Like so many of us, I combined parts of several disciplines and modalities to create a practice that was uniquely my own. (1) Japanese palpation and pulse, to diagnose (in addition to conversations that would, ideally (but not always), clarify the main complaint and reveal things essential to knowing and treating the patient). (2) Japanese ion-pumping-cord EV treatments as a first, balancing step. (3) Dr. Tan’s Balance Method, an imaging system to treat pain. And (4) for the last 18 years, 80% of the time, the go-to workhorse modality I used was Frequency Specific Microcurrent Therapy.

Every treatment ended with The Explanation and The Expectation: I made sure my patient knew what we had done that day to move us closer to their goals. And I told them what gains to look for: pain that lessens or shifts or becomes more localized. This was to direct their self-observations and to mitigate their unexpressed expectation of complete relief.
I asked my patients to partner with me. and I would often take a few minutes to simplify and trim back complicated exercises that a physical therapist, or similar, had prescribed.

My belief was that doing some exercise was better than doing none (which was often the amount they were doing when the first came in). And doing a simple movement correctly was better than doing a more ambitious one incorrectly.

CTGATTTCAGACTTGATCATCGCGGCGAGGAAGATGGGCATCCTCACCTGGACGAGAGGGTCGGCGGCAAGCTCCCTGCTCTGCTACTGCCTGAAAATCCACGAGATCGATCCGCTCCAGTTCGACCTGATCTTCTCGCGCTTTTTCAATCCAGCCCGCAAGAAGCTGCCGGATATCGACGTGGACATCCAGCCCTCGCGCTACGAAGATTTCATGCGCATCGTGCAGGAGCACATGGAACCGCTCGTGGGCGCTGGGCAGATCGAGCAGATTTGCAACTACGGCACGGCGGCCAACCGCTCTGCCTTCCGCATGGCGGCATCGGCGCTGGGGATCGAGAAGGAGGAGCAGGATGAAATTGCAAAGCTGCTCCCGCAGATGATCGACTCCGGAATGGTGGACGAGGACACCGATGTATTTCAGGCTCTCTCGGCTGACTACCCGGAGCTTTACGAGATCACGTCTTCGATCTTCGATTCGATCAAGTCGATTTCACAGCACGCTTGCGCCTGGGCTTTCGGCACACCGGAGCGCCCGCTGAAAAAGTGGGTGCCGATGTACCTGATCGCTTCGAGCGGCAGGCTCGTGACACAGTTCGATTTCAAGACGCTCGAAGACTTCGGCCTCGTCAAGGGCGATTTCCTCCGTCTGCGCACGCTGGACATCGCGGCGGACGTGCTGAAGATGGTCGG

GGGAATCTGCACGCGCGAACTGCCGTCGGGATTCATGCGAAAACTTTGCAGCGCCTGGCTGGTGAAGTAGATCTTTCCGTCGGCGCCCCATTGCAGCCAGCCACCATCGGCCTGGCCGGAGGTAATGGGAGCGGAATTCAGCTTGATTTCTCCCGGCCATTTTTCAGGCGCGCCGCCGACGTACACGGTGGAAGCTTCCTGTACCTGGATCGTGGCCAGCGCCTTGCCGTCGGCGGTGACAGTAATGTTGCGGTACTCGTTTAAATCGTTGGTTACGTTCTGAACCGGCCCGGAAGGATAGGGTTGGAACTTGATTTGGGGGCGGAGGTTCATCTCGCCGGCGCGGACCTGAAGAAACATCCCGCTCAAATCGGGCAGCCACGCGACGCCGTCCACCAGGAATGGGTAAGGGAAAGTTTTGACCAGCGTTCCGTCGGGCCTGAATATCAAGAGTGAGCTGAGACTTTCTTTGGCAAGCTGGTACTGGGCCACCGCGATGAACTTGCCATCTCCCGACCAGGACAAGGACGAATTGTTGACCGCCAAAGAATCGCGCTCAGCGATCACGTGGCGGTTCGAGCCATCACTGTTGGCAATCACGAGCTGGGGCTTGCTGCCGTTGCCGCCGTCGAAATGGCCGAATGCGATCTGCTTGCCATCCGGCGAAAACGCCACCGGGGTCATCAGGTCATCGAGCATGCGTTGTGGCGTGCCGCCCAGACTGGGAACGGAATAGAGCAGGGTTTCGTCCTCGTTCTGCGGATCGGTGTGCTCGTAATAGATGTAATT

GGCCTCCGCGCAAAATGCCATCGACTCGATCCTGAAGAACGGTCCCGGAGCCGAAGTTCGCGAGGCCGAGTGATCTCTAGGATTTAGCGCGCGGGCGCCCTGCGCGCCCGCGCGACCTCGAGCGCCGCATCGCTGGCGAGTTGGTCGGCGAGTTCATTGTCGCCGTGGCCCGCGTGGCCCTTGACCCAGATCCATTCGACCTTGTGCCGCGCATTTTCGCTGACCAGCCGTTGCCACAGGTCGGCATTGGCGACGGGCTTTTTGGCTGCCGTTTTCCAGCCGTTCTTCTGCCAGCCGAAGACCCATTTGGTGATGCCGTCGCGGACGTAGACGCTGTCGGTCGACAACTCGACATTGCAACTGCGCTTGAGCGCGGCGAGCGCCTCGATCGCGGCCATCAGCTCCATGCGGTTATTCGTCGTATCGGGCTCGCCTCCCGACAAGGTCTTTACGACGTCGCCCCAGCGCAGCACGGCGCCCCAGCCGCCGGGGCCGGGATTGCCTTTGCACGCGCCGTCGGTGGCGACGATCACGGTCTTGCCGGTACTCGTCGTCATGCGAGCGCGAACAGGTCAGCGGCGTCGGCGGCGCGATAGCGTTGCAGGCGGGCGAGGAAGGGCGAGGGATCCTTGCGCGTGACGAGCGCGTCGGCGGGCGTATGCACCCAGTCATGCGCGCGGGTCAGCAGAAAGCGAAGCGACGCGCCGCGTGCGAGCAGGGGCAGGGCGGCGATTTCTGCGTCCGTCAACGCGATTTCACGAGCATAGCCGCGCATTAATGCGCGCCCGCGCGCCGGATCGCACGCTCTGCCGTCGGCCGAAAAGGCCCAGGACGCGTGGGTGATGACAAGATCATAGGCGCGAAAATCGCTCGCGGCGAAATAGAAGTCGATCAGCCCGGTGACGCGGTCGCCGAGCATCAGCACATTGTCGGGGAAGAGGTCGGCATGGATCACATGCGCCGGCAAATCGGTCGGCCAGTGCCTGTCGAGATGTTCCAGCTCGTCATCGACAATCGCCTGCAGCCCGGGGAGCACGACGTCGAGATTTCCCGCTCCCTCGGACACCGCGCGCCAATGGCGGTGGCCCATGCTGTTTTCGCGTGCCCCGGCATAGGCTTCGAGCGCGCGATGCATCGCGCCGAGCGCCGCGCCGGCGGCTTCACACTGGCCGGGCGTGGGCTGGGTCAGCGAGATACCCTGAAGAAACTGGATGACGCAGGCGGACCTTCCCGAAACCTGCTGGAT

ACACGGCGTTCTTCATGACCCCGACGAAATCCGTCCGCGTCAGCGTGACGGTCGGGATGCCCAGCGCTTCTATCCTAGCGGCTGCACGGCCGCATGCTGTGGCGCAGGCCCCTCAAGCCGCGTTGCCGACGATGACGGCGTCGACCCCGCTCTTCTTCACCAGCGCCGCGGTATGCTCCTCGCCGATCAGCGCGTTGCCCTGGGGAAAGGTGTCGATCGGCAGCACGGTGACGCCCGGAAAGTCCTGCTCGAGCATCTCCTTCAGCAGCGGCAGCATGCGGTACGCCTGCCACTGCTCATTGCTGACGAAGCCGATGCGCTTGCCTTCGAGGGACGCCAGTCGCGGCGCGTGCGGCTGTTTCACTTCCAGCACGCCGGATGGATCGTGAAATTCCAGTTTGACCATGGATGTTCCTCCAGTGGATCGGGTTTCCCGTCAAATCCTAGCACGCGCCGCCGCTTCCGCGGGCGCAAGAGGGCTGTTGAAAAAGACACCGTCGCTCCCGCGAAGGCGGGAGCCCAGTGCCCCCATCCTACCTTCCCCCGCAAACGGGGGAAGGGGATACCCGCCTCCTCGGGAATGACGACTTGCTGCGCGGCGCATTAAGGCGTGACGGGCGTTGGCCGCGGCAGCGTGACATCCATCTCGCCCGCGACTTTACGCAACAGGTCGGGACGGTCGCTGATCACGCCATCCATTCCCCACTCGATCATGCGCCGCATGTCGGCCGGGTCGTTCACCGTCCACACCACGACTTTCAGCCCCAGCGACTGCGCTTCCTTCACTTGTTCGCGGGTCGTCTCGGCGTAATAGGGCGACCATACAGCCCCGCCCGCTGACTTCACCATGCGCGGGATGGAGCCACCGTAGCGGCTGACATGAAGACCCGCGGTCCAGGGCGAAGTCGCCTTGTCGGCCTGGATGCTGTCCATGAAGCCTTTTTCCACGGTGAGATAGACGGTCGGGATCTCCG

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Links and Resources

I relied on 3 books over the course of my practice: Alon Marcus’ Muscularskeletal Disorders: Healing Methods from Chinese Medicine, Orthopaedic Medicine and Osteopathy, which expertly connected Asian and Western perspective on the same pathology.

Microcurrent Electro-acupuncture, by Darren Starwynn. And Acupuncture Point Combinations, by Jeremy Ross, which is my most dog-eared text. ACP is a comprehensive acupuncture text: the work is organized by Western pathologies, yet each disease is described in TCM terms with clear point combinations. It has a glut of single page summary tables, including Combinations for Burnout (p 449). My personal burnout syndrome was #4.

 

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All Fruiting Body, No Grain Fillers

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Categories
Acupuncture Cultivation

Inner Development of the Practitioner • Peter Mole • Qi171

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Good cookware requires seasoning. A hearty stew takes heat and time. Good wine needs a few years; whiskey, that requires a decade or more. And to develop as a practitioner of Chinese medicine, that ripening can take a lifetime.

In this conversation with Peter Mole we explore the dynamics of doubt and certainty, along with the role of intuition and artistry in the development of an acupuncturist.

Listen into this conversation on the inner journey of becoming a Chinese medicine doctor.

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In This Conversation We Discuss:

  • Peter’s path into Chinese medicine
  • Curiosity and an interest in people is a requirement for being a successful practitioner
  • We need to understand and work with a patient’s relationship with their illness
  • Getting through emotional times
  • If you are to heal the sick, first you must forgive them
  • The dynamics of doubt and certainty
  • Checking to be sure our treatments are being helpful to our patients
  • The role of a patient’s vitality
  • Working with Western medicine
  • Thoughts on practicing in the later stages of life
  • Having meaning in life